This is not Michael Pollan’s first attempt at making natural history inspiring and thought provoking. In just over 400 pages the author takes us on a lively journey that investigates, fire, cooking, baking and fermenting and their relation to our cuisines and our palettes. Where did these methods of food preparation come from and what is their consequence to humanity. As always this calls for a healthy dose on the author’s part. As always, author Pollan has written a book combining philosophy, natural history and considerable insight: thought provoking, well written and often entertaining.

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QnVz
Aug 25, 2015

This was the first thing I've read by Michael Pollan and I was absolutely AMAZED!! Very witty and wonderfully written. Great facts and well tied together. Strong emphasis on cooking and all that is eating!! I was wonderfully surprised at this read! Great! Great!! Great!!!

r
rusl
Jul 02, 2014

Nice review ksoles. Thanks.

Perhaps he talks about BBQ so much because he has a brother in law in the BBQ business? But that brother in law is Jewish so I don't know why he kept choosing to write about pigs?

I've liked Pollan since reading his Harper's article on opium poppies.

s
stewstealth
Jul 02, 2014

A mostly interesting look at the histories and types of ways that humans process foods before consuming them. ( the pre-digestion that allows humans to consume the widest variety ). Well written as always with the authors personality at the fore front. Worth reading, especially if you are a fan of the author.

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Persoya
Jun 16, 2014

Fabulous writing, as always. Like Harold McGee, but even more so, Pollan makes the science of food understandable and entertaining.

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LibraryUser53
Feb 08, 2014

The other Pollan books I've read are considerably more interesting. This one starts off a tad on the boring side, about the various techniques BBQ specialty restaurants use to roast whole pigs. The equipment, the choice of charcoal wood, the temperatures etc. It's all a little tedious. This might be interesting if you own such a restaurant, and have plenty of time on your hands, and plenty of customers to eat the product each day; but roasting whole pigs is not for the average homeowner, and too much time is taken on this subject. On the plus side, there are some interesting parts later in the book about fermentation, how it is used to make cheese, bread, beer, sauerkraut, etc. And how the same microscopic creatures that do the fermentation job also take up residence in our guts, and if the right mixture of them takes hold, forms a symbiotic relationship with the host (us), and can aid greatly to our own health. And there's some subtle cooking techniques exposed, for example the importance of chopped onions in sautés and sauces, and doing the chopping the right way to get the full flavor benefit. This audio book presentation would have been better if the author didn't do the reading himself. An experienced audio book reader would have been preferable. On the whole, only reservedly recommended.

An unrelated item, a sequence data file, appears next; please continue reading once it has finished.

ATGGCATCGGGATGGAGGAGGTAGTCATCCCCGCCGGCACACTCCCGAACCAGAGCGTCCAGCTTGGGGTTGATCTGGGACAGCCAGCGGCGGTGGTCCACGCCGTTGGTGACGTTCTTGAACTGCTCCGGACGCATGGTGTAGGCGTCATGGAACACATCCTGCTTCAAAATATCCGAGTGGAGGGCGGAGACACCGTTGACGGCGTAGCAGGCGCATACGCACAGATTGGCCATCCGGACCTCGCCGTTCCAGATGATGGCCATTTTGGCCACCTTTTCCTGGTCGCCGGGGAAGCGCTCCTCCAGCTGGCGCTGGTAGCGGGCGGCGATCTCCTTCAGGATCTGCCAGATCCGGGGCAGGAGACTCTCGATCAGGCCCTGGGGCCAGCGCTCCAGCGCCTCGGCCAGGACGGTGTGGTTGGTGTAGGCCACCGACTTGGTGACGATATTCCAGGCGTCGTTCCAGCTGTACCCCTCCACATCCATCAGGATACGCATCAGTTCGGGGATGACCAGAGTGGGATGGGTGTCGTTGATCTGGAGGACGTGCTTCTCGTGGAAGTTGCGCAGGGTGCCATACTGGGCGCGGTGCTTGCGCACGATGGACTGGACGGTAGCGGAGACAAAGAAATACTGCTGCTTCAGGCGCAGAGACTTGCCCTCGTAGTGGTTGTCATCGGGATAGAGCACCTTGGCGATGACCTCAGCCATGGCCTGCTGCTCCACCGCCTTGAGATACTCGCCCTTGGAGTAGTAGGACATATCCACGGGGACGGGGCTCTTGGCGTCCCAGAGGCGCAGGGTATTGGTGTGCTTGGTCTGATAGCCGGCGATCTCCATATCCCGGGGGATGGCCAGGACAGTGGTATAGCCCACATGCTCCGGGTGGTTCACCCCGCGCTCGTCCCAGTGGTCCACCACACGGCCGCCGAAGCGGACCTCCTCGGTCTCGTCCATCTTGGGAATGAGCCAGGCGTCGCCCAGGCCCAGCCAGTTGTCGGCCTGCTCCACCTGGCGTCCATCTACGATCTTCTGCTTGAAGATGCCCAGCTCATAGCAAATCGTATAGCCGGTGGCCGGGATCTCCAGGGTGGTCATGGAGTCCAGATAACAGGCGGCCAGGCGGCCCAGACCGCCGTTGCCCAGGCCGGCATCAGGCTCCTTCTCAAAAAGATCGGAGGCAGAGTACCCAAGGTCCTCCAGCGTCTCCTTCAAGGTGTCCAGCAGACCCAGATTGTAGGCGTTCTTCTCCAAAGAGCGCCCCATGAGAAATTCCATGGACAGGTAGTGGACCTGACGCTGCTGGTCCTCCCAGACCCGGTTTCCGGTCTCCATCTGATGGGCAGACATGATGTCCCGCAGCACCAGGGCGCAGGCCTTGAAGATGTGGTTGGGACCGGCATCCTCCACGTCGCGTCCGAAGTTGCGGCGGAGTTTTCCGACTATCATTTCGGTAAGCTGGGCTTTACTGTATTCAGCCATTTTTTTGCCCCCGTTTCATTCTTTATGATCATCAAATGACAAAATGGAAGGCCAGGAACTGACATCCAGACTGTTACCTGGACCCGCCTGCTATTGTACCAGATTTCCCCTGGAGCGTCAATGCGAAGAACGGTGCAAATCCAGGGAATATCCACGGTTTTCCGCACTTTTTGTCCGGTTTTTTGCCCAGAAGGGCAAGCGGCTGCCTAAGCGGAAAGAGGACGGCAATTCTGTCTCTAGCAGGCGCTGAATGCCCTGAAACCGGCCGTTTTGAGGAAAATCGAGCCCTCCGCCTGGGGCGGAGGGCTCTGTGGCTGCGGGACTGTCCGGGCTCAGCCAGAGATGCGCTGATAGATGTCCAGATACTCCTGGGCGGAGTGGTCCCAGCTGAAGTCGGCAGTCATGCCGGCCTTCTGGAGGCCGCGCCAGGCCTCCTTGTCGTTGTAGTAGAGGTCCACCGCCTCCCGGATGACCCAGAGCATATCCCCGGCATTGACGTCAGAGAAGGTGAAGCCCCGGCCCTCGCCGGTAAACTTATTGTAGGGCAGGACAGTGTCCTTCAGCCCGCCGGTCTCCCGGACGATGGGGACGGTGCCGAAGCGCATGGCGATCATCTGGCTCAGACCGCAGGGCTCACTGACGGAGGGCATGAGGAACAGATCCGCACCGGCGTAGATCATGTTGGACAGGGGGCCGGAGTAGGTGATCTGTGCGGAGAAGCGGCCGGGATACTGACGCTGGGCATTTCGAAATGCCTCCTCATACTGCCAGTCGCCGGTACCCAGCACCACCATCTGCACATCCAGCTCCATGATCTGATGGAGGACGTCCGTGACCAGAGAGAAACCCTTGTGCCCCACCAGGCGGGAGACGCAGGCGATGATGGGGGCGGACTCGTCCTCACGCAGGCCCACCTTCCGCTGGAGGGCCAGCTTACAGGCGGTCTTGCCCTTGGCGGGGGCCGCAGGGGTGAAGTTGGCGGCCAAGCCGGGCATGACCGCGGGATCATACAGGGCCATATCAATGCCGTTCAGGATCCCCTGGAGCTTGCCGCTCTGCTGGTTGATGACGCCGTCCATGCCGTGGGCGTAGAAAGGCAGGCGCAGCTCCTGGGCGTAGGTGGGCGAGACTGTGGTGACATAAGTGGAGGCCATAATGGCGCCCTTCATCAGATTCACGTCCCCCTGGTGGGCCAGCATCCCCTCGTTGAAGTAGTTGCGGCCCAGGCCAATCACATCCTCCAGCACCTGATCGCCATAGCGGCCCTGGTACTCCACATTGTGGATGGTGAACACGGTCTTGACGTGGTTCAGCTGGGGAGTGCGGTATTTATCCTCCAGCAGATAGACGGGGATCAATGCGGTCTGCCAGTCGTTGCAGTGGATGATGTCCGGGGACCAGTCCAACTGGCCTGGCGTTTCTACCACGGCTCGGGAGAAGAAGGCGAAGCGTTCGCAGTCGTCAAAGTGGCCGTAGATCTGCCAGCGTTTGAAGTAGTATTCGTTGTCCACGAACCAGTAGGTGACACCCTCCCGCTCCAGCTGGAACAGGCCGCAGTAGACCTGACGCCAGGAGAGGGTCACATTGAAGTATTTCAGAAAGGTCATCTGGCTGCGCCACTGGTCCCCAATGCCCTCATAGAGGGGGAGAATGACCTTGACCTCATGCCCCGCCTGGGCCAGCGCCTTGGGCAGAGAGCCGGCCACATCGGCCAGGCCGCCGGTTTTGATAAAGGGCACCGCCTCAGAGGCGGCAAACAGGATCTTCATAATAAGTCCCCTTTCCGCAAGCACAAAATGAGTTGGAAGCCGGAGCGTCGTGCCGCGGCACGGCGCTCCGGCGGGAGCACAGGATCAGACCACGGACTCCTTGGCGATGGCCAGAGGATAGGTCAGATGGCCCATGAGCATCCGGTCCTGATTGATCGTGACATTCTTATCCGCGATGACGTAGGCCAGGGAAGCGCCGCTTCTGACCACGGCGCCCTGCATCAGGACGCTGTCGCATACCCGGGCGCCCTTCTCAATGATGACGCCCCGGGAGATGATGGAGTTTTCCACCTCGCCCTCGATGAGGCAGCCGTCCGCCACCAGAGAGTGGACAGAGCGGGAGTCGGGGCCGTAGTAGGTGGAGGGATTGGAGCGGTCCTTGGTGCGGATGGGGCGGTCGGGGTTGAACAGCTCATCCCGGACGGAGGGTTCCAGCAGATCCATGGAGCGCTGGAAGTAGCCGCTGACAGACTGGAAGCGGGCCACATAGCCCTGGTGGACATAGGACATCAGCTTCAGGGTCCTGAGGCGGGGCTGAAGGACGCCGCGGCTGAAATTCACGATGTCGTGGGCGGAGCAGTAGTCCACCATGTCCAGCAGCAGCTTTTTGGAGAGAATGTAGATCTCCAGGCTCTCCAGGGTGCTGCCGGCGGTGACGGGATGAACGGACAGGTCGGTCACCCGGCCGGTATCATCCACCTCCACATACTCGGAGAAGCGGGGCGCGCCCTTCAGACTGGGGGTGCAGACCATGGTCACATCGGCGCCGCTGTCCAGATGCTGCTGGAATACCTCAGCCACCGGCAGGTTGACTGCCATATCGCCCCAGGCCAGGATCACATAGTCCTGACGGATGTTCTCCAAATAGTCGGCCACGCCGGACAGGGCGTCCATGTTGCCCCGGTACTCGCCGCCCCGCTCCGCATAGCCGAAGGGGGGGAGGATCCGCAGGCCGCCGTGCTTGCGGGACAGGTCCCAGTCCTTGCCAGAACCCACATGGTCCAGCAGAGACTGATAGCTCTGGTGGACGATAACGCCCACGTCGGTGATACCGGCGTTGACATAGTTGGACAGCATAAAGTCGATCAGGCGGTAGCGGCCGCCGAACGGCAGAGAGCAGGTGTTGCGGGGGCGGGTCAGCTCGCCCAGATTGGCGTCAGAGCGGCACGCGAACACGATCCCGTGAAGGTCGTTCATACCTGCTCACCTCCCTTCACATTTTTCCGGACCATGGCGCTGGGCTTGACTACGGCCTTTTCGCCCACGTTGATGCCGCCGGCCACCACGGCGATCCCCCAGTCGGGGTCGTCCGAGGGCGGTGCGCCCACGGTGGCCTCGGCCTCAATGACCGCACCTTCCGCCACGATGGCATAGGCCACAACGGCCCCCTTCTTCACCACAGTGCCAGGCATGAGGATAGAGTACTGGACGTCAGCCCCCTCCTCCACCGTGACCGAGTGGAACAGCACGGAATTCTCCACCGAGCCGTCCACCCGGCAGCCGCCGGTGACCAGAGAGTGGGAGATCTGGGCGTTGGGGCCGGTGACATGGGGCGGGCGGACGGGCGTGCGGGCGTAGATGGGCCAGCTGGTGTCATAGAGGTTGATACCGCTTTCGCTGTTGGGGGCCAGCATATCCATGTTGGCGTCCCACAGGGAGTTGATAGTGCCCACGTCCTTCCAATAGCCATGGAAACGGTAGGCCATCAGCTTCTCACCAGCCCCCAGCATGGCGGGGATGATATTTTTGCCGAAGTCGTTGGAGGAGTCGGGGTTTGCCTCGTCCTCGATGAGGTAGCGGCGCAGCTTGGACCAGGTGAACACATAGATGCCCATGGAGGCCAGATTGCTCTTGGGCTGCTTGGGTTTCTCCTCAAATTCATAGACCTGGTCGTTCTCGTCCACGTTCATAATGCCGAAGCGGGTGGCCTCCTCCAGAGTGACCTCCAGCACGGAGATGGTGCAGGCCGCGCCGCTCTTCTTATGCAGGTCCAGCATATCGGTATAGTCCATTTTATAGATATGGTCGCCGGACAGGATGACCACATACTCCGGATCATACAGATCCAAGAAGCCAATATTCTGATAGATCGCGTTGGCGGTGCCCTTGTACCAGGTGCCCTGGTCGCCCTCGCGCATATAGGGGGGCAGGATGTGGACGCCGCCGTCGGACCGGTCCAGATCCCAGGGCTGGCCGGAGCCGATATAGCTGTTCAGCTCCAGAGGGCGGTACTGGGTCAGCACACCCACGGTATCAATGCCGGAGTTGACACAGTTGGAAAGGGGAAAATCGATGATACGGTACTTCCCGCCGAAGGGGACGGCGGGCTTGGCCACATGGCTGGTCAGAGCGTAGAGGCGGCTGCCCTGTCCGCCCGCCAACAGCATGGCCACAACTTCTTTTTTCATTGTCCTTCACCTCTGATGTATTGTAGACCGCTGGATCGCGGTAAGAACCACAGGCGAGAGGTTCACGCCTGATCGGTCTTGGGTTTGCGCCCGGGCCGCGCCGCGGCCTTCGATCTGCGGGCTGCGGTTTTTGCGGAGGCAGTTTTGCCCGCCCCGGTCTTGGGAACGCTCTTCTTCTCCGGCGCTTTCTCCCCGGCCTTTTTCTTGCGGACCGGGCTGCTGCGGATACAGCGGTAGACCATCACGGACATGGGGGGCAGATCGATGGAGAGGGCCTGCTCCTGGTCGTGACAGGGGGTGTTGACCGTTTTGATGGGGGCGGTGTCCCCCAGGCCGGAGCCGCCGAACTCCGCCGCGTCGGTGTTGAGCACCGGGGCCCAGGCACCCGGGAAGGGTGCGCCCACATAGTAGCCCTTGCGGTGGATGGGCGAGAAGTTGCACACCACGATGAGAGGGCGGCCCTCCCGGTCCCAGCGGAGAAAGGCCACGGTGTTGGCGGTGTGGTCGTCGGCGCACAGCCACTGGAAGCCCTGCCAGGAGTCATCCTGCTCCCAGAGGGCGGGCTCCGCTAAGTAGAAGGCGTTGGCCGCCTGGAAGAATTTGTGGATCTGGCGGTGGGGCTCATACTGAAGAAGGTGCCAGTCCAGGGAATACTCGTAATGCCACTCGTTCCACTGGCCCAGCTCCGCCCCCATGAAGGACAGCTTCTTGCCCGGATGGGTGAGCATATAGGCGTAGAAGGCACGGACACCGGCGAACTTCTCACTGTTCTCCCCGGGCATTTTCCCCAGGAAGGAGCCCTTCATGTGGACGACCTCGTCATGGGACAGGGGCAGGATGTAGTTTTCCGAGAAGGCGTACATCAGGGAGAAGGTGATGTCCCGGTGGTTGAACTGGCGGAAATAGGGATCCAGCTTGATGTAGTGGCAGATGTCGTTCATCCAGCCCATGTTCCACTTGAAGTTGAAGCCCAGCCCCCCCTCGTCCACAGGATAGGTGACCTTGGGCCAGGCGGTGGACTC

modis01 Dec 18, 2013

Fun to read! Pollan personally experiments with different forms of cooking and takes us as the readers with him.

MaxineML Dec 06, 2013

A great read!

As per usual Michael Pollan is in fine form in this book - Cooked is an indepth look at 4 different cooking techniques, and the science, the history, the health and the spirit behind them.

I enjoyed chapter 1 (Fire) on BBQ-ing, but felt it went on a bit too long. Chapter 2 on braising (cooking with water) was a bit thin on the history and the science, that might be because of the topic or because cooking with water has often been considered a 'female' form of cooking and thus has less official documentation than other forms of cooking. Or it may have just been the idea itself - cooking with water can be easy (boiling a veggie) or complex (a many layered stew) - this was the chapter I felt had the least to say.

Chapter 3 and 4 (baking and fermentation) were really where Pollan shines as a writer.
And if this doesn't get you interested in baking your own bread or trying your hand at making kimchee I don't know what will.

An inspirational book from a wonderful food writer! Highly recommended.